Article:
Pepín Bosch, a Failed Uprising, and Bacardi Mexico

Gerardo Machado was elected president of Cuba in 1925 for a four-year term. By 1931, he had changed the Cuban constitution to keep himself in a position of power, and was elected “unopposed” for a second term. Political repression from his office grew more and more brutal, and his secret police, known as the “Porra” (translated as “club” or “cudgel”) arrested and killed perceived enemies of the government.

José “Pepín” Bosch, Enriqueta Schueg’s husband, vehemently opposed the Machado regime. When his friend Carlos Hevia was to take part in an armed uprising against Machado in August of 1931, Bosch wanted to be involved. He helped find a boat that would take Hevia, associate Emilio Laurent, and some volunteers to the northeast coast of Cuba for an assault on Gibara. With funding secured by Bosch for arms and ammunitions, the group was able to capture the police station, telephone exchange, and city hall at Gibara. The uprising was poorly supported, however, and failed when Machado bombed the city from the air. Many of the rebels were killed or captured. With his life likewise in danger, Bosch fled with his family to the United States.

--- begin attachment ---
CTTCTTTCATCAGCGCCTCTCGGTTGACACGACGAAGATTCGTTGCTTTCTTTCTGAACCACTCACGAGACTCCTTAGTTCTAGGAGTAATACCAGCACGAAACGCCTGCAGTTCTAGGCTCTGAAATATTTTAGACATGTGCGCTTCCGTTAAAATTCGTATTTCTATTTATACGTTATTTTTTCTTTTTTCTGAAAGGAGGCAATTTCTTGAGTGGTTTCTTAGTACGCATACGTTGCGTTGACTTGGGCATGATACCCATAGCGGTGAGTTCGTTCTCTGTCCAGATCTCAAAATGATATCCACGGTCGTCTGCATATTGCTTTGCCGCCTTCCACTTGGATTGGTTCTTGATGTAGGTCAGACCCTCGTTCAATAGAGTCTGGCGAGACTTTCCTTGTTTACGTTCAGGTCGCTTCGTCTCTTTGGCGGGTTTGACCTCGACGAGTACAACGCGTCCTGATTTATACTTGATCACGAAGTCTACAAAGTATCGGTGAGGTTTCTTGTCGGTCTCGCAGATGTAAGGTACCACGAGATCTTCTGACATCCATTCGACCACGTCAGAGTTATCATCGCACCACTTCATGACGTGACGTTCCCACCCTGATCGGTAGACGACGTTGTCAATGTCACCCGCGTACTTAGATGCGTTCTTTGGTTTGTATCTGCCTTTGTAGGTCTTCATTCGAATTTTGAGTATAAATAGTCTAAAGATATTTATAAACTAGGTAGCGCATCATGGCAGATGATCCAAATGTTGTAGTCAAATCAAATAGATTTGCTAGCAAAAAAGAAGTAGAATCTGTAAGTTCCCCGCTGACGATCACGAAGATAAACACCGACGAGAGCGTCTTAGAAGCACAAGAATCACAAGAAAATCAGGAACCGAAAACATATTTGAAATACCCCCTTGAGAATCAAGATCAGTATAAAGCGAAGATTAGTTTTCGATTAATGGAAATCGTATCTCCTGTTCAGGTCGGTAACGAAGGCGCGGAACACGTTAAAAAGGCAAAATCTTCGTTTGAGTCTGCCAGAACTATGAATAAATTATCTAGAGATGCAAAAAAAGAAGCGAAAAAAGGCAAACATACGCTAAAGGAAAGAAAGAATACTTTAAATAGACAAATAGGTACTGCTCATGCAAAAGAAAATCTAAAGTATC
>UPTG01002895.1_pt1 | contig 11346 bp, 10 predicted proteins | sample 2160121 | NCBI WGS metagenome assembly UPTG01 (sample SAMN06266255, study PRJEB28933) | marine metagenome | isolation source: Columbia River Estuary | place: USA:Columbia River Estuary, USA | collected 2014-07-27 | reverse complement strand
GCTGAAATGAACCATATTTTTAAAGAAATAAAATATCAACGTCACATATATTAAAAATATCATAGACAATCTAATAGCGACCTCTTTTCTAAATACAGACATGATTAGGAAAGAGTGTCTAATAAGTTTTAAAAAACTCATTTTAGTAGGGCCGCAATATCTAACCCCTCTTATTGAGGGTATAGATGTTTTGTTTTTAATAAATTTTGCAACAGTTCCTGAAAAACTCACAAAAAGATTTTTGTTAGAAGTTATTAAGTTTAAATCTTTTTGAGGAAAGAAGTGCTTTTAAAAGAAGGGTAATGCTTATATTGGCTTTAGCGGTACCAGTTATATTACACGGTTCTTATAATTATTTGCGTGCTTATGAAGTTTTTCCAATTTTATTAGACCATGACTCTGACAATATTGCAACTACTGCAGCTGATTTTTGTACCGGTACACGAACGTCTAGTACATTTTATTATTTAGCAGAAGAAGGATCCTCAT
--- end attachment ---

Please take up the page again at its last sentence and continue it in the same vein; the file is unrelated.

In 1933, Enrique Schueg visited his daughter and son-in-law in the United States and offered Bosch the job of dismantling the failing Bacardi Mexico operations. Intrigued by the opportunity, Bosch agreed with the caveat that he could make his own decisions about what was to be done in Mexico. The Mexico plant had only been in operation for two years when he arrived, but sales were terrible and the company was in debt. With Schueg’s approval, Bosch launched a marketing campaign that emphasized BACARDÍ rum and Coke cocktails, as he had observed the popularity of Coca-Cola in Mexico. In addition, he began selling BACARDÍ rum in wicker-covered jugs to reflect the country’s love of handicrafts.

By December of 1934 Bosch had turned the Mexico operations around completely, doubling its profits and paying off its debts. Bosch eventually became the company’s president, known fondly as the “savior” due to his later efforts in protecting the company’s assets prior to the breakout of the Cuban Revolution.